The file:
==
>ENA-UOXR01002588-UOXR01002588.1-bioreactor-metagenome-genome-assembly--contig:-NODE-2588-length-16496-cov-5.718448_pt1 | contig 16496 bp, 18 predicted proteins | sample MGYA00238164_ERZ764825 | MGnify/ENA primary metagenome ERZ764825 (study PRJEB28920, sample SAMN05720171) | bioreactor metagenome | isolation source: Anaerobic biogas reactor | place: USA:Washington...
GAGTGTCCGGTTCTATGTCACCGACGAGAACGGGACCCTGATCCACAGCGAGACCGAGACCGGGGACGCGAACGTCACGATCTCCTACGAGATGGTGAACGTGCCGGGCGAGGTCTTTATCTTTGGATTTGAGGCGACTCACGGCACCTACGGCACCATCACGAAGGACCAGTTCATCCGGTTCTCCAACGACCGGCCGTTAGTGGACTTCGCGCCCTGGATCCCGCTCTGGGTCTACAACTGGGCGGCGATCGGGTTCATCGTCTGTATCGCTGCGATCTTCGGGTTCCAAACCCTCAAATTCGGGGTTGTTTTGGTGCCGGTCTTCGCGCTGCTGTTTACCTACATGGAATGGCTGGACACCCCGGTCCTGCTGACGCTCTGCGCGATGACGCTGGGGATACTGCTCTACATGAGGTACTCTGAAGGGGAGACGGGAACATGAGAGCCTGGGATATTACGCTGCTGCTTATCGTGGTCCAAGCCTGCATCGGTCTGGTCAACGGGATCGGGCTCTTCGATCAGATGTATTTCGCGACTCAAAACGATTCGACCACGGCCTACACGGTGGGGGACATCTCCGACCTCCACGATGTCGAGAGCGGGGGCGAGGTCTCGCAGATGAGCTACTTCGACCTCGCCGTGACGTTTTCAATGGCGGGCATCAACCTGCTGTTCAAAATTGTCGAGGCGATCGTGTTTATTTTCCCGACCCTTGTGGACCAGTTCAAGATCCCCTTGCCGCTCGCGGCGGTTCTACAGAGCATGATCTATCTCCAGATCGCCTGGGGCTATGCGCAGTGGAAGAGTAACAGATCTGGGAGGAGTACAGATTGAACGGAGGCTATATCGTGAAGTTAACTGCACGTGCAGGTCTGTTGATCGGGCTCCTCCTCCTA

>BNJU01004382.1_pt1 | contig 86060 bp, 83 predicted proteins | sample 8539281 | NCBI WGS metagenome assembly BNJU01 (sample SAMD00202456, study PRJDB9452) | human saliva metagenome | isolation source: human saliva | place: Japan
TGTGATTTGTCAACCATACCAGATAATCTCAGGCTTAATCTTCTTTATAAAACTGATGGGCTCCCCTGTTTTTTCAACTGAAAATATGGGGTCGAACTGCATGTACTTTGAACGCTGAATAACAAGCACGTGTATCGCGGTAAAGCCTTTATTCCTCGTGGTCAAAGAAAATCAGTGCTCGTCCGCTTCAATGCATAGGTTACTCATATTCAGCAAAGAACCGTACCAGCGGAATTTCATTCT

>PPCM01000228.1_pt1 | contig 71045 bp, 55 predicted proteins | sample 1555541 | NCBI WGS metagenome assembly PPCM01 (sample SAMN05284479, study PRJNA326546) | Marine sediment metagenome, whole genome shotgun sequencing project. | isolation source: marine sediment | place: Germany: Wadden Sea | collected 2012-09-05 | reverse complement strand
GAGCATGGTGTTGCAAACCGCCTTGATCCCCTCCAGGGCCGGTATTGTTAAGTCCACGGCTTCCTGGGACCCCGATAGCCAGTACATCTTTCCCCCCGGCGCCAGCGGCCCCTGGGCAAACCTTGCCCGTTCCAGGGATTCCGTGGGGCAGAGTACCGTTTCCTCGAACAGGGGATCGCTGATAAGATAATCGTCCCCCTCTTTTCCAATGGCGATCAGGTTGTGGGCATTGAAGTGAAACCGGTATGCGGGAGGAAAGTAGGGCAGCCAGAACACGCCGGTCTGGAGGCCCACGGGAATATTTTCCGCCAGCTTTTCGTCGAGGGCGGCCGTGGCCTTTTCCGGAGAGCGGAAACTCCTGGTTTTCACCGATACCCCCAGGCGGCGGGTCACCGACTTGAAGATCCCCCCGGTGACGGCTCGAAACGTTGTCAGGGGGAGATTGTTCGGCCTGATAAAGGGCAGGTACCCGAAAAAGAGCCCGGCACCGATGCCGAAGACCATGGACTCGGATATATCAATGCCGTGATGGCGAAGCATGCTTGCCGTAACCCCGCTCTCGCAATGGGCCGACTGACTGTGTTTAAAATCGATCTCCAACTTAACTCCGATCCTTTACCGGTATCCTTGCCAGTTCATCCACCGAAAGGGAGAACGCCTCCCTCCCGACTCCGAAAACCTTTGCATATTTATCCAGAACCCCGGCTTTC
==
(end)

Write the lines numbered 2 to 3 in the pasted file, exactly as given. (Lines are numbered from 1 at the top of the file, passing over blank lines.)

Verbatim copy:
GAGTGTCCGGTTCTATGTCACCGACGAGAACGGGACCCTGATCCACAGCGAGACCGAGACCGGGGACGCGAACGTCACGATCTCCTACGAGATGGTGAACGTGCCGGGCGAGGTCTTTATCTTTGGATTTGAGGCGACTCACGGCACCTACGGCACCATCACGAAGGACCAGTTCATCCGGTTCTCCAACGACCGGCCGTTAGTGGACTTCGCGCCCTGGATCCCGCTCTGGGTCTACAACTGGGCGGCGATCGGGTTCATCGTCTGTATCGCTGCGATCTTCGGGTTCCAAACCCTCAAATTCGGGGTTGTTTTGGTGCCGGTCTTCGCGCTGCTGTTTACCTACATGGAATGGCTGGACACCCCGGTCCTGCTGACGCTCTGCGCGATGACGCTGGGGATACTGCTCTACATGAGGTACTCTGAAGGGGAGACGGGAACATGAGAGCCTGGGATATTACGCTGCTGCTTATCGTGGTCCAAGCCTGCATCGGTCTGGTCAACGGGATCGGGCTCTTCGATCAGATGTATTTCGCGACTCAAAACGATTCGACCACGGCCTACACGGTGGGGGACATCTCCGACCTCCACGATGTCGAGAGCGGGGGCGAGGTCTCGCAGATGAGCTACTTCGACCTCGCCGTGACGTTTTCAATGGCGGGCATCAACCTGCTGTTCAAAATTGTCGAGGCGATCGTGTTTATTTTCCCGACCCTTGTGGACCAGTTCAAGATCCCCTTGCCGCTCGCGGCGGTTCTACAGAGCATGATCTATCTCCAGATCGCCTGGGGCTATGCGCAGTGGAAGAGTAACAGATCTGGGAGGAGTACAGATTGAACGGAGGCTATATCGTGAAGTTAACTGCACGTGCAGGTCTGTTGATCGGGCTCCTCCTCCTA

>BNJU01004382.1_pt1 | contig 86060 bp, 83 predicted proteins | sample 8539281 | NCBI WGS metagenome assembly BNJU01 (sample SAMD00202456, study PRJDB9452) | human saliva metagenome | isolation source: human saliva | place: Japan